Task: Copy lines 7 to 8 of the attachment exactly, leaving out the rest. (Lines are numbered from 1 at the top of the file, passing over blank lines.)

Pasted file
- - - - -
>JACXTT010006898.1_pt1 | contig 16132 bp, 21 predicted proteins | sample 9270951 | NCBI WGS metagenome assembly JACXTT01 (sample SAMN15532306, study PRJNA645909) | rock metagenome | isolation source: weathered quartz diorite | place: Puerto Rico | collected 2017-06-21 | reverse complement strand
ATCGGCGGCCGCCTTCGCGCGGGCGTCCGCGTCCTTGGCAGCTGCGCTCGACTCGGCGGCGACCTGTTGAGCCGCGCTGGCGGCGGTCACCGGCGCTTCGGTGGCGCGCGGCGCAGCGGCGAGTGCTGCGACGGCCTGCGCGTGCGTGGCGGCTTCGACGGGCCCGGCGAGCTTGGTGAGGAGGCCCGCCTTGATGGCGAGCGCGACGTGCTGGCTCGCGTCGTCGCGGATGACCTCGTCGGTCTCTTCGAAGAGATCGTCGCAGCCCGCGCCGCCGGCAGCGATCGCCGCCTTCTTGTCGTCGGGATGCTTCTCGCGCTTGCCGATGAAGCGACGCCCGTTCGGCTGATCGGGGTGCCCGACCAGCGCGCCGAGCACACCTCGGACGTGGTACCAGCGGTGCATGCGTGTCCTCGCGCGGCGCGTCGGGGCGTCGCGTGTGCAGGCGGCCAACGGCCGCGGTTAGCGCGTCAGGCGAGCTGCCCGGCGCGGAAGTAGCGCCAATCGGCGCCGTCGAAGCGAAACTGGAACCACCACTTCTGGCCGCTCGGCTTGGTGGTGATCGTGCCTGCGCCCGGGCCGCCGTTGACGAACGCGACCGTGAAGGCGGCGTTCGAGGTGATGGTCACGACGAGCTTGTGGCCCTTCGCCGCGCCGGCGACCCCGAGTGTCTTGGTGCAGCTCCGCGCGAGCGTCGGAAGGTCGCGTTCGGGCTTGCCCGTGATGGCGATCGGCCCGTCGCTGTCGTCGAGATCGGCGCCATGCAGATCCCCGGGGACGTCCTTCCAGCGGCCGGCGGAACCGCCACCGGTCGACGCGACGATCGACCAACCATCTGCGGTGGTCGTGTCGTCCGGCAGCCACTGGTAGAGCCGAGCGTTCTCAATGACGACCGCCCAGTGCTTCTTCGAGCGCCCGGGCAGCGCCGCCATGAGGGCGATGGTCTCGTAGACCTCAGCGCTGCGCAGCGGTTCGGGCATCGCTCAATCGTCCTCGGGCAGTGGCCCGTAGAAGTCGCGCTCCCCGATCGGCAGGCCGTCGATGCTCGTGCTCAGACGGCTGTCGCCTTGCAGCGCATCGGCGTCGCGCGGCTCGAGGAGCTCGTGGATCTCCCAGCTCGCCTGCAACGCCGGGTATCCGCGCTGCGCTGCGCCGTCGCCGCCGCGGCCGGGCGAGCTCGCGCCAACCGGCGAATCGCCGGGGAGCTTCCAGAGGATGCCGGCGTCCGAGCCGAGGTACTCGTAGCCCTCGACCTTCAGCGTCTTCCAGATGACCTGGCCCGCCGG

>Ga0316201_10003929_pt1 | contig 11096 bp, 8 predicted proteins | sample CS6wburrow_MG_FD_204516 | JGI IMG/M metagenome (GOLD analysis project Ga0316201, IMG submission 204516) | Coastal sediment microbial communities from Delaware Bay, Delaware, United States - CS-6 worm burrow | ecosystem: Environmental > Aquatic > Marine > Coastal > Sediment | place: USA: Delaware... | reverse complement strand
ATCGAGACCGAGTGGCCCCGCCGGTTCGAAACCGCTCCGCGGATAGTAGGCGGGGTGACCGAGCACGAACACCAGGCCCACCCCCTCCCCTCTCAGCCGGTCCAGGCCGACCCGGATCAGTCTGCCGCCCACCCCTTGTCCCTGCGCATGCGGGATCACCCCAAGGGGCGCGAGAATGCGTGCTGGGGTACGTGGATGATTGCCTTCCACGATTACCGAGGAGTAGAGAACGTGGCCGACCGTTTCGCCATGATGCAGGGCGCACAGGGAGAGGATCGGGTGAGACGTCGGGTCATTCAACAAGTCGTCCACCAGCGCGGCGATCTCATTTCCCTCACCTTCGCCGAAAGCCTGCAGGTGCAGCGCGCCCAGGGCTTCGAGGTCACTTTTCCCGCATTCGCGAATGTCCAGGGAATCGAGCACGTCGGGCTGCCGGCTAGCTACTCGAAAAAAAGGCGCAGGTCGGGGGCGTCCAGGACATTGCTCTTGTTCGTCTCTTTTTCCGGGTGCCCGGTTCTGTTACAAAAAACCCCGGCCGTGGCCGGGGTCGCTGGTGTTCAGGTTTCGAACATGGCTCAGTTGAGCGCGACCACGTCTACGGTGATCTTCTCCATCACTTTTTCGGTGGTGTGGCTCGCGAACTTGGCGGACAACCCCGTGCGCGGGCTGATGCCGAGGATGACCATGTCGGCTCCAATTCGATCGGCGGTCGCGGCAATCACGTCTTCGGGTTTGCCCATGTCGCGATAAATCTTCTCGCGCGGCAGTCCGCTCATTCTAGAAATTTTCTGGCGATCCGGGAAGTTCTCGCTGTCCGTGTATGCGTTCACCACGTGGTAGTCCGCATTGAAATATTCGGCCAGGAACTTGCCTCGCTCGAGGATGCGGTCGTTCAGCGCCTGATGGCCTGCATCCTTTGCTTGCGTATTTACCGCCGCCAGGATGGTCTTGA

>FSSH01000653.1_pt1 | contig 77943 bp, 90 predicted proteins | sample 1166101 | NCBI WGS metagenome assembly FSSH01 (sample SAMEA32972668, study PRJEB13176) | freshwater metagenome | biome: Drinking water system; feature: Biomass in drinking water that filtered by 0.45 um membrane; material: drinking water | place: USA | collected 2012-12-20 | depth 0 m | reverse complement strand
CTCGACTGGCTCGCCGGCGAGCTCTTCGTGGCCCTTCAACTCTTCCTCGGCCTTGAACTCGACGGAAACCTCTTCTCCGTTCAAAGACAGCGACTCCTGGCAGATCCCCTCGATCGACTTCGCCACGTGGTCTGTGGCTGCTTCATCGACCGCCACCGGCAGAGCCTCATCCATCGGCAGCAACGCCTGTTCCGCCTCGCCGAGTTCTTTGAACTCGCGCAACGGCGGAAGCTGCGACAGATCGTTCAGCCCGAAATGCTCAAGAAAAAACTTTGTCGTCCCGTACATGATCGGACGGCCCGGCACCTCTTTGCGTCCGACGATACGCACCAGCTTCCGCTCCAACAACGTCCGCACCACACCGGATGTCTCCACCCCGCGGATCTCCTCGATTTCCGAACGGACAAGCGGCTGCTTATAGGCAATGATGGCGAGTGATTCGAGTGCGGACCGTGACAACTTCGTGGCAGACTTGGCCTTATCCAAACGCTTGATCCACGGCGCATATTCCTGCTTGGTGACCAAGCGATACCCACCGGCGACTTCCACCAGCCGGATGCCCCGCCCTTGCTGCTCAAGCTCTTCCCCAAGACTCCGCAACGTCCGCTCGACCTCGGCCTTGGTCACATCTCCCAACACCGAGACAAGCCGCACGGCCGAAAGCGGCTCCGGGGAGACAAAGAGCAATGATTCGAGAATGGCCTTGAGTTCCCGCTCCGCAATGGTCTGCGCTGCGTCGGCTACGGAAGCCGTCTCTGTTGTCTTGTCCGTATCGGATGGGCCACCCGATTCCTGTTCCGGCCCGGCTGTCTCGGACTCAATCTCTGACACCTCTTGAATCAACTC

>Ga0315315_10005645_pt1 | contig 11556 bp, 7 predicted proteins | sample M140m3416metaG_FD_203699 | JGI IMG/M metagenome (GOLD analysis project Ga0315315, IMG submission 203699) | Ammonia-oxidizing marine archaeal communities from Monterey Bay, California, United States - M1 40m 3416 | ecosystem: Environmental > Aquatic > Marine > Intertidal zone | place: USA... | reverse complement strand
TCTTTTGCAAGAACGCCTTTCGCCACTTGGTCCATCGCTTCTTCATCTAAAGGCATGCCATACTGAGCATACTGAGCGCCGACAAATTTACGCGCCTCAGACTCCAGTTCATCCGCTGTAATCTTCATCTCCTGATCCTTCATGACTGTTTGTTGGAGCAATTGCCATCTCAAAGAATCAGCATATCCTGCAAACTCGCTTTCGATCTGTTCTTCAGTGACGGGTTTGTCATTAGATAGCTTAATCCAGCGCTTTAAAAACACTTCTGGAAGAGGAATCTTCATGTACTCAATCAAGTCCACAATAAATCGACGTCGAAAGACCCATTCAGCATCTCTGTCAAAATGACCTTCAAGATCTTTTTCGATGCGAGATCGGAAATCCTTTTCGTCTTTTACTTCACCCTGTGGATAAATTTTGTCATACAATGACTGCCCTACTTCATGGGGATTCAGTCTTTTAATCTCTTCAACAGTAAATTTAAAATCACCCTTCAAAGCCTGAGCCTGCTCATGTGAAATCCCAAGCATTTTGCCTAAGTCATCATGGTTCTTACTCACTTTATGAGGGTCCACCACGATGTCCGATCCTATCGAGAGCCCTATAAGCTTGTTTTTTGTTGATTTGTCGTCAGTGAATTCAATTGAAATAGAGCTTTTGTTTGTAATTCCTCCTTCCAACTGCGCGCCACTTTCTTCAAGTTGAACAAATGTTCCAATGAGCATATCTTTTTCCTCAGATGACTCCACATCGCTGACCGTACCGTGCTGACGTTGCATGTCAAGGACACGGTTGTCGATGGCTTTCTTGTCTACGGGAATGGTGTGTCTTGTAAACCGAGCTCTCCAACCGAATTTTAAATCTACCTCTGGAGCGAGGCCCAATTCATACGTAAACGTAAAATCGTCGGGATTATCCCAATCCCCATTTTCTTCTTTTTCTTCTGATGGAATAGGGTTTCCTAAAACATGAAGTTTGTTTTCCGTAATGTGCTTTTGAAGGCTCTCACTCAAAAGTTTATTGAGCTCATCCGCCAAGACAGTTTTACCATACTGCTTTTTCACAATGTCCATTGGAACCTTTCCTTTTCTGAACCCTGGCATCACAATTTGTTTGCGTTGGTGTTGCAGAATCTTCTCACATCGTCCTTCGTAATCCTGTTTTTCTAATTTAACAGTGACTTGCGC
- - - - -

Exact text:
>Ga0315315_10005645_pt1 | contig 11556 bp, 7 predicted proteins | sample M140m3416metaG_FD_203699 | JGI IMG/M metagenome (GOLD analysis project Ga0315315, IMG submission 203699) | Ammonia-oxidizing marine archaeal communities from Monterey Bay, California, United States - M1 40m 3416 | ecosystem: Environmental > Aquatic > Marine > Intertidal zone | place: USA... | reverse complement strand
TCTTTTGCAAGAACGCCTTTCGCCACTTGGTCCATCGCTTCTTCATCTAAAGGCATGCCATACTGAGCATACTGAGCGCCGACAAATTTACGCGCCTCAGACTCCAGTTCATCCGCTGTAATCTTCATCTCCTGATCCTTCATGACTGTTTGTTGGAGCAATTGCCATCTCAAAGAATCAGCATATCCTGCAAACTCGCTTTCGATCTGTTCTTCAGTGACGGGTTTGTCATTAGATAGCTTAATCCAGCGCTTTAAAAACACTTCTGGAAGAGGAATCTTCATGTACTCAATCAAGTCCACAATAAATCGACGTCGAAAGACCCATTCAGCATCTCTGTCAAAATGACCTTCAAGATCTTTTTCGATGCGAGATCGGAAATCCTTTTCGTCTTTTACTTCACCCTGTGGATAAATTTTGTCATACAATGACTGCCCTACTTCATGGGGATTCAGTCTTTTAATCTCTTCAACAGTAAATTTAAAATCACCCTTCAAAGCCTGAGCCTGCTCATGTGAAATCCCAAGCATTTTGCCTAAGTCATCATGGTTCTTACTCACTTTATGAGGGTCCACCACGATGTCCGATCCTATCGAGAGCCCTATAAGCTTGTTTTTTGTTGATTTGTCGTCAGTGAATTCAATTGAAATAGAGCTTTTGTTTGTAATTCCTCCTTCCAACTGCGCGCCACTTTCTTCAAGTTGAACAAATGTTCCAATGAGCATATCTTTTTCCTCAGATGACTCCACATCGCTGACCGTACCGTGCTGACGTTGCATGTCAAGGACACGGTTGTCGATGGCTTTCTTGTCTACGGGAATGGTGTGTCTTGTAAACCGAGCTCTCCAACCGAATTTTAAATCTACCTCTGGAGCGAGGCCCAATTCATACGTAAACGTAAAATCGTCGGGATTATCCCAATCCCCATTTTCTTCTTTTTCTTCTGATGGAATAGGGTTTCCTAAAACATGAAGTTTGTTTTCCGTAATGTGCTTTTGAAGGCTCTCACTCAAAAGTTTATTGAGCTCATCCGCCAAGACAGTTTTACCATACTGCTTTTTCACAATGTCCATTGGAACCTTTCCTTTTCTGAACCCTGGCATCACAATTTGTTTGCGTTGGTGTTGCAGAATCTTCTCACATCGTCCTTCGTAATCCTGTTTTTCTAATTTAACAGTGACTTGCGC